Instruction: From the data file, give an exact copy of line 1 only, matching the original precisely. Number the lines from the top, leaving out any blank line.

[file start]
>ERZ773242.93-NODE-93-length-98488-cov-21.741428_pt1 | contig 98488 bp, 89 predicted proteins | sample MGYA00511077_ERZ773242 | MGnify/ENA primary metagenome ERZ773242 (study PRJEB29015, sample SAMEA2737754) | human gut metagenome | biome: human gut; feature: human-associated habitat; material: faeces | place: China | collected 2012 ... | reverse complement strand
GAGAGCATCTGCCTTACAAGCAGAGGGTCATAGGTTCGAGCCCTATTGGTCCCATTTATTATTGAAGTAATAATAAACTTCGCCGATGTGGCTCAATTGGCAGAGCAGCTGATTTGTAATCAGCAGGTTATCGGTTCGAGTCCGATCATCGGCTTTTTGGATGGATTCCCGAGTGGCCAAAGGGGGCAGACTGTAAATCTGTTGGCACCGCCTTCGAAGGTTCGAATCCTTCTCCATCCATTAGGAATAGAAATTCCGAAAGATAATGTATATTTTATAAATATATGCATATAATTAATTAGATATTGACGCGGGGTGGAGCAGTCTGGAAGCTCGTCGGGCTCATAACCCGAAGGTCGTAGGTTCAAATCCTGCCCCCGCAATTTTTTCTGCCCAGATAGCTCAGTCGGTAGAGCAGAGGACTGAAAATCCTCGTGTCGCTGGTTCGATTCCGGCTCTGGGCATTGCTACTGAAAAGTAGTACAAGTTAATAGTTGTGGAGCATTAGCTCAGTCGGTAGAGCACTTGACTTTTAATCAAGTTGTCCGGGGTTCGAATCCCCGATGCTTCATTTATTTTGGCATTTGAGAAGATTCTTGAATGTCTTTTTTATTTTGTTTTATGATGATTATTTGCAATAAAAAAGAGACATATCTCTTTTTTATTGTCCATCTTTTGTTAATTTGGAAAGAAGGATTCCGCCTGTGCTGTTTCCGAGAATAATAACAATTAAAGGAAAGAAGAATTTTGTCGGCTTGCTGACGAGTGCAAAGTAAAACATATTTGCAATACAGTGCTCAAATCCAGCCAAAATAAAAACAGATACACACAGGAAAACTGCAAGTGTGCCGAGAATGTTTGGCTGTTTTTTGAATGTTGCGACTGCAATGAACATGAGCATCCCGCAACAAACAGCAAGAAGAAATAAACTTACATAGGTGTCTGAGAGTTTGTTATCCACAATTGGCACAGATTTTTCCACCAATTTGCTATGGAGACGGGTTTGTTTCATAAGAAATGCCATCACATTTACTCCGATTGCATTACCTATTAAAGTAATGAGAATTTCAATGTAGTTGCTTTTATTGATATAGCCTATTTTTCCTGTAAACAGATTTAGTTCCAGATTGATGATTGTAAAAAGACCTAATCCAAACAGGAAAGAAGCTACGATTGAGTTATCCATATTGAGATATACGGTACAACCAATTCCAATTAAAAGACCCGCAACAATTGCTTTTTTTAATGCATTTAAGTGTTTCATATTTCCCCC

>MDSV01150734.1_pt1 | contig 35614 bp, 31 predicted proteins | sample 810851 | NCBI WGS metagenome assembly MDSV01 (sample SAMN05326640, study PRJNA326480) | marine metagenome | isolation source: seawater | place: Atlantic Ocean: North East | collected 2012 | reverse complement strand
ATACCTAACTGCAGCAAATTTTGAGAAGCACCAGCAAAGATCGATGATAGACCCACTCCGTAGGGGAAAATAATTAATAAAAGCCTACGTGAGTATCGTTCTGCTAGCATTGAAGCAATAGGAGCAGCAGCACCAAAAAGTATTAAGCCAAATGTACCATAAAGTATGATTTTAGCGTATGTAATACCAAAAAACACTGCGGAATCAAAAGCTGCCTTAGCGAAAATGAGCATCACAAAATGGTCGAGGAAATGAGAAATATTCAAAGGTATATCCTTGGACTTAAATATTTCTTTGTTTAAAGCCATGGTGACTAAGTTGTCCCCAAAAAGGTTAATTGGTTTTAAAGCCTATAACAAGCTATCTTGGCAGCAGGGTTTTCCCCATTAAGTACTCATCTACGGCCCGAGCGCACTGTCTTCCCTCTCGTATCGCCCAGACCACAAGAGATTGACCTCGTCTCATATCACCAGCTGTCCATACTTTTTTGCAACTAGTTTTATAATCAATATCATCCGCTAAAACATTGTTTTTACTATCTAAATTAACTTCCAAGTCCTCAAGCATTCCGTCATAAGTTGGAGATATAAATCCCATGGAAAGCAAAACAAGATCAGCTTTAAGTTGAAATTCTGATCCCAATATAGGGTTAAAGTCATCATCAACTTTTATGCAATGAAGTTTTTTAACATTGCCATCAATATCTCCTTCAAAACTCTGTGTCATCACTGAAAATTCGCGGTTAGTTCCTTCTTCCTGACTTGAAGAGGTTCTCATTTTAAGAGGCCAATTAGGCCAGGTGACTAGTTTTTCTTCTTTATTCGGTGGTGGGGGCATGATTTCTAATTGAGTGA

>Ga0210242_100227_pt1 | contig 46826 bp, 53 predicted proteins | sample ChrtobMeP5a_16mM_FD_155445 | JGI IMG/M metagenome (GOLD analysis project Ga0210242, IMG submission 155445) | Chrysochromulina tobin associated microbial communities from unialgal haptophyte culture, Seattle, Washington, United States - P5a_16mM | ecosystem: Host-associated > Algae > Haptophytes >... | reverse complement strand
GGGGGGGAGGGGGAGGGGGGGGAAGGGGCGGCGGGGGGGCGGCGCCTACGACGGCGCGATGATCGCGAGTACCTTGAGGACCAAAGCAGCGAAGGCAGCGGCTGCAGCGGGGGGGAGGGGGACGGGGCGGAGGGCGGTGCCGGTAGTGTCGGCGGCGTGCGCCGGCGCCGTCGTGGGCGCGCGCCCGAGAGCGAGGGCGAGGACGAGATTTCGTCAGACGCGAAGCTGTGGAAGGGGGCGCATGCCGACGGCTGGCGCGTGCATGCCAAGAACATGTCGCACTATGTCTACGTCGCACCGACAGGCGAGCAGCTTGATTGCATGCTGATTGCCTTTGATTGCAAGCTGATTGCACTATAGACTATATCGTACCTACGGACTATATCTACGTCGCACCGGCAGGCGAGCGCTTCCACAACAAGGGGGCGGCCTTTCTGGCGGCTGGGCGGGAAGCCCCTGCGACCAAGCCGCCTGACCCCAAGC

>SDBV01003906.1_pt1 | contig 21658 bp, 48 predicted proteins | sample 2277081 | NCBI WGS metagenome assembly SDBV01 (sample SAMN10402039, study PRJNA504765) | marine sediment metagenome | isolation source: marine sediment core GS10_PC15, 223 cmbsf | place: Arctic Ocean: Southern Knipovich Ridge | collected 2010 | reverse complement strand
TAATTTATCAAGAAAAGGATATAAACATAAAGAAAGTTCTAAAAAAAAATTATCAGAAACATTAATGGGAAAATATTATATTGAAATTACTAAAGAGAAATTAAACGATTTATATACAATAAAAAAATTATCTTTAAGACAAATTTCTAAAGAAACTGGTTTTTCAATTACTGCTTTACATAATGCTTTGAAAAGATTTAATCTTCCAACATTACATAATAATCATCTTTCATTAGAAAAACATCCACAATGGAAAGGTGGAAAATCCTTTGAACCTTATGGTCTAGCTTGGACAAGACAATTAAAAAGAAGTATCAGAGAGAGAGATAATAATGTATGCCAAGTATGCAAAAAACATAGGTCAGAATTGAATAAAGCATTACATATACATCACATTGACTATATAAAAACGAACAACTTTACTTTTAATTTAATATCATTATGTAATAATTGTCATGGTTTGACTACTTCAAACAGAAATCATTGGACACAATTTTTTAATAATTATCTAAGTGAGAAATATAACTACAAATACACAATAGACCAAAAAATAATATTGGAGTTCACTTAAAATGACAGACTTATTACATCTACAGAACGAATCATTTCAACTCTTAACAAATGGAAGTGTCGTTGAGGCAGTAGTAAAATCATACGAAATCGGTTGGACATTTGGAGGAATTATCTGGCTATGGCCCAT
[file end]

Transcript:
>ERZ773242.93-NODE-93-length-98488-cov-21.741428_pt1 | contig 98488 bp, 89 predicted proteins | sample MGYA00511077_ERZ773242 | MGnify/ENA primary metagenome ERZ773242 (study PRJEB29015, sample SAMEA2737754) | human gut metagenome | biome: human gut; feature: human-associated habitat; material: faeces | place: China | collected 2012 ... | reverse complement strand